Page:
• Leg Shaking - Sit, legs extended straight in front of you. Keep ankles on floor and gently shake both legs up and down, alternating for 15 seconds.

Pelvic Floor Exercises (Kegels):

  • Kegel exercises help support the weight of the growing uterus, prepare pelvic floor to stretch more easily during delivery, promote healing of episiotomy. It is a good LIFETIME exercise for every woman to maintain strong support for uterus and bladder and prevent the need for surgery to correct a problem. It also increases sexual satisfaction.

  • To do Kegel exercises, tighten the vaginal opening and urethra as if you were trying to keep from urinating. Attempt to lift the whole tightened area up into the pelvis, hold for a few seconds. Slowly relax all these muscles. Contract-lift and hold-release. Do 10 times, 6 times a day. This exercise can be done while watching TV, waiting in line at the bank or grocery, etc.


Tailor Sitting:

  • Tailor sitting helps stretch the muscles of the perineum and inner thigh. This exercise can be worked into daily life while doing activities such as watching TV, reading, folding clothes, etc. Do not do this exercise if you experience any pain in the area of your pelvic bones as separation of this fibrous junction can occasionally occur.

  • To do Tailor Sitting:

    • Sit cross-legged on the floor, back comfortably rounded.

    • Place soles of feet together. With hands on ankles, pull feet comfortably close to your body. Using leg muscles only, gently press knees toward the floor and hold for 3 seconds. Release. Do not bounce. Do not force with hands or arms.

    • Repeat 5 - 10 times

    • Do alternate Isometric by sitting in the same position with hands placed under knees. Press knees toward the floor resisting with hands. Hold 3 seconds. Release.

    • Repeat 5 - 10 times.



  1. Lie on back, knees bent, feet flat on floor. Inhale. As you exhale, flatten back against floor by tightening buttock and drawing in the lower abdominal muscles. Inhale and relax muscles. As you relax, the small of your back will lose contact with the floor.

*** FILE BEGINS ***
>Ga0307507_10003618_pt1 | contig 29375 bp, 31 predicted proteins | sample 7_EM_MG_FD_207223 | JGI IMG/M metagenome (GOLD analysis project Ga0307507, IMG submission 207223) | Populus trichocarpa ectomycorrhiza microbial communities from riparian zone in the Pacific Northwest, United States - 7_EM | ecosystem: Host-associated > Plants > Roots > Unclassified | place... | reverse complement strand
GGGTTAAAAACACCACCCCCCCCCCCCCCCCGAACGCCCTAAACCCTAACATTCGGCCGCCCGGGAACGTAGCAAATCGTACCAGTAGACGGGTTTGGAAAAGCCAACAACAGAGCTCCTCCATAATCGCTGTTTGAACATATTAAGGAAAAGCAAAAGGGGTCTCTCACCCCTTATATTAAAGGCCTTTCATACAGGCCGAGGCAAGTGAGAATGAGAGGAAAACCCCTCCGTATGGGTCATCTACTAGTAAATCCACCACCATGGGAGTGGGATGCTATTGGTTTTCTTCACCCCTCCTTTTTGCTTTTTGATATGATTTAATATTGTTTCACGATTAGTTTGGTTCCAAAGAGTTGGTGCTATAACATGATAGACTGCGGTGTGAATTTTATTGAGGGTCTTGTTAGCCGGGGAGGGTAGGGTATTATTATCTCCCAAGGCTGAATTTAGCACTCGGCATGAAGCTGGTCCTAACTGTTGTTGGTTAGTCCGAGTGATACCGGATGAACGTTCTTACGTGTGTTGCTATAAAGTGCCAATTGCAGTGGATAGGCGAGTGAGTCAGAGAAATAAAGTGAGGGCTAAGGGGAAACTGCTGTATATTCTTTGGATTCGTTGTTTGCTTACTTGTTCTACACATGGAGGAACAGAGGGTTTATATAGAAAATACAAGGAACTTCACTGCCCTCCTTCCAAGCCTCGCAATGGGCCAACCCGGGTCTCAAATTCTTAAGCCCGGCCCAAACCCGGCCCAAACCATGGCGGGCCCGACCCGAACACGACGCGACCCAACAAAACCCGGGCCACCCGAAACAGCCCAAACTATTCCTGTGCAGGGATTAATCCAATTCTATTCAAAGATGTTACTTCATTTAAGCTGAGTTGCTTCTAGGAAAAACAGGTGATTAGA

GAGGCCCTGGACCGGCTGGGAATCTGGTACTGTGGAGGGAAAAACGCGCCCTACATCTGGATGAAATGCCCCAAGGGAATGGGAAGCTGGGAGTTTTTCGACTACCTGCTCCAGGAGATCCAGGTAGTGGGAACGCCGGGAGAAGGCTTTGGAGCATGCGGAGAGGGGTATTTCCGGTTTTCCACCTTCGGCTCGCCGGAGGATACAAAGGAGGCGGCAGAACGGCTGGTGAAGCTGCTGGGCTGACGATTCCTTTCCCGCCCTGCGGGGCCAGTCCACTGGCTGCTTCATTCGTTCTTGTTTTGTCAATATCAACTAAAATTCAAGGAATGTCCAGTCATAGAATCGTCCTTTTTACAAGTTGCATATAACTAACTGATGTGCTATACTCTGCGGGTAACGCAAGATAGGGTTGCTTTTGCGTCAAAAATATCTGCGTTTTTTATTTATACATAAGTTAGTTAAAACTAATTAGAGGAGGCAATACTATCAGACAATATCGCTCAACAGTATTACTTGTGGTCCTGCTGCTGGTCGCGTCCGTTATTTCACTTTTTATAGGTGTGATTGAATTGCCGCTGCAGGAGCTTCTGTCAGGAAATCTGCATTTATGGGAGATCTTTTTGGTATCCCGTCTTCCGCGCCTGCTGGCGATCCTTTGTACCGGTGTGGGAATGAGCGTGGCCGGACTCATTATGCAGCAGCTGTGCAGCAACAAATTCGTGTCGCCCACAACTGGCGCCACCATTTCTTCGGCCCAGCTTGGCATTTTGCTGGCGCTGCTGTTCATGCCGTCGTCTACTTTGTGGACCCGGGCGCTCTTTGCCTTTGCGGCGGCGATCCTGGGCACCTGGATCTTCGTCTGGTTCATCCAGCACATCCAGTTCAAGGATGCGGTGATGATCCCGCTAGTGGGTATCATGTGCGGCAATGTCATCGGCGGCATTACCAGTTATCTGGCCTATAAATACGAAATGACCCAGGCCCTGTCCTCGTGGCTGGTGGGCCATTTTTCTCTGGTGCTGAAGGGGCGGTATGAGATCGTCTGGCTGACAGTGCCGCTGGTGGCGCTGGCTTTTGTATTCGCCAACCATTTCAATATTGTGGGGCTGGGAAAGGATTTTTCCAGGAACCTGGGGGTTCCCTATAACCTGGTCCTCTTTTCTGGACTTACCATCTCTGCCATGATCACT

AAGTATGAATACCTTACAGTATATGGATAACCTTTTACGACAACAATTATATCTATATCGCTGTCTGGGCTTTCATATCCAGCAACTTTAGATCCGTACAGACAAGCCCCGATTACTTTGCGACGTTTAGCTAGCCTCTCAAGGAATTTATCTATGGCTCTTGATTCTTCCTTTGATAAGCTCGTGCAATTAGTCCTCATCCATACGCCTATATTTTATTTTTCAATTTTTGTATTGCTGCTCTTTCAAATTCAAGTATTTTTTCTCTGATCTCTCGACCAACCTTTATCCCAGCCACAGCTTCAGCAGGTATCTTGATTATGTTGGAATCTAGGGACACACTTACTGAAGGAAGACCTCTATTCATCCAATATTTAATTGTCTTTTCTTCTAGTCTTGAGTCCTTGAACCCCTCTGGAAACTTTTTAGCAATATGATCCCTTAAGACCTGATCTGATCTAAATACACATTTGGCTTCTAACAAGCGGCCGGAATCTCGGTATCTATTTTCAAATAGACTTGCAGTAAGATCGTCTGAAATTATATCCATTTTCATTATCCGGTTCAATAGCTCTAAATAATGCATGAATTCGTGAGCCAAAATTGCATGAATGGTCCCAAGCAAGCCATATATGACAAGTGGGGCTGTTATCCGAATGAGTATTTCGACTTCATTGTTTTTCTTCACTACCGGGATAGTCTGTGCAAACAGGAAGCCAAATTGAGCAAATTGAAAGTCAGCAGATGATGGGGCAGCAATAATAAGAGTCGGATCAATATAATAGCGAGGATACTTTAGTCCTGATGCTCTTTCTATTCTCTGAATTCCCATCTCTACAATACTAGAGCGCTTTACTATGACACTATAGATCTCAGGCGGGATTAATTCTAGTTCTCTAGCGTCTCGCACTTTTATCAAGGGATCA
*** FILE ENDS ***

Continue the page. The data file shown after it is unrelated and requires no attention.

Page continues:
2. On hands and knees, holding back flat, not sagging, inhale. Exhale and contract lower abdominal muscles, tuck hips under and raise back in an arch. As you inhale, relax and let back return to flat position, not sagging. Repeat slowly and rhythmically.

  3. Stand erect, feet apart, toes pointed straight ahead, knees slightly flexed. Rock pelvis slowly upward by tightening buttock and lower abdominal muscles. Relax muscles and pelvis will rock down. Repeat this exercise frequently throughout the day.


Weight Gain During Pregnancy

Your weight gain is made up of:

  • Your baby

    • 6 - 8 pounds

  • Uterus

    • 2 pounds

  • Placenta

    • 1 - 1.5 pounds

  • Amniotic fluid

    • 2 pounds

  • Breasts

    • 2 pounds

  • Increased Blood Volume

    • 4 pounds

  • Retained Body Fluid

    • 2.5 pounds

  • Maternal Fat Reserves

    • 7 pounds

  • Approximate Total Weight Gain

    • 25 - 35 pounds


You should include daily:

  • Meat and Meat Substitute

    • 2 to 3 servings

  • Milk and Dairy Products

    • 4 servings

  • Grains

    • 6-11 servings

  • Fruit and Vegetables

    • 2-4 servings


An average woman requires 2200 to 2500 calories a day.

A woman of normal weight with pregnancy should gain 25 to 35 pounds.


Warning Signs During Pregnancy

  • VAGINAL BLEEDING - Bleeding in early pregnancy is a common occurrence. Approximately 20-25% of all pregnant women will be affected by some bleeding in the first trimester. There are a variety of normal reasons for bleeding to occur such as implantation bleeding and placental growth. In addition, anything that makes contact with the cervix can cause bleeding such as intercourse, Pap smears, etc. Some women will have vaginal bleeding every month when they would normally have menstrual flow during the first two or three months of pregnancy.  Vaginal bleeding as heavy as the heaviest day of a menstrual period associated with cramping may signal a miscarriage. The majority of miscarriages occur during the second or third month of pregnancy.  Another cause of bleeding in early pregnancy is ectopic pregnancy in which the fertilized egg implants and begins to grow in one of the fallopian tubes. Symptoms of an ectopic pregnancy include bleeding (but not always) and is accompanied by sharp lower abdominal pain-not cramping. Ectopic pregnancies occur in less than 1% of the population.  Bleeding in the second or third trimester usually points to a problem with the placenta. The placenta may be in the wrong place, lying close to or covering the cervix. This is called placenta previa and is diagnosed with ultrasound.  Bleeding in the last trimester accompanied by sharp abdominal pain may signal a placental abruption, which is the separation of the placenta from the uterine lining.








  • SEVERE VOMITING - If vomiting becomes severe and continuous, you may become dehydrated. If you cannot keep food or liquids down at all, you may need to receive fluids intravenously (through a tube in your veins).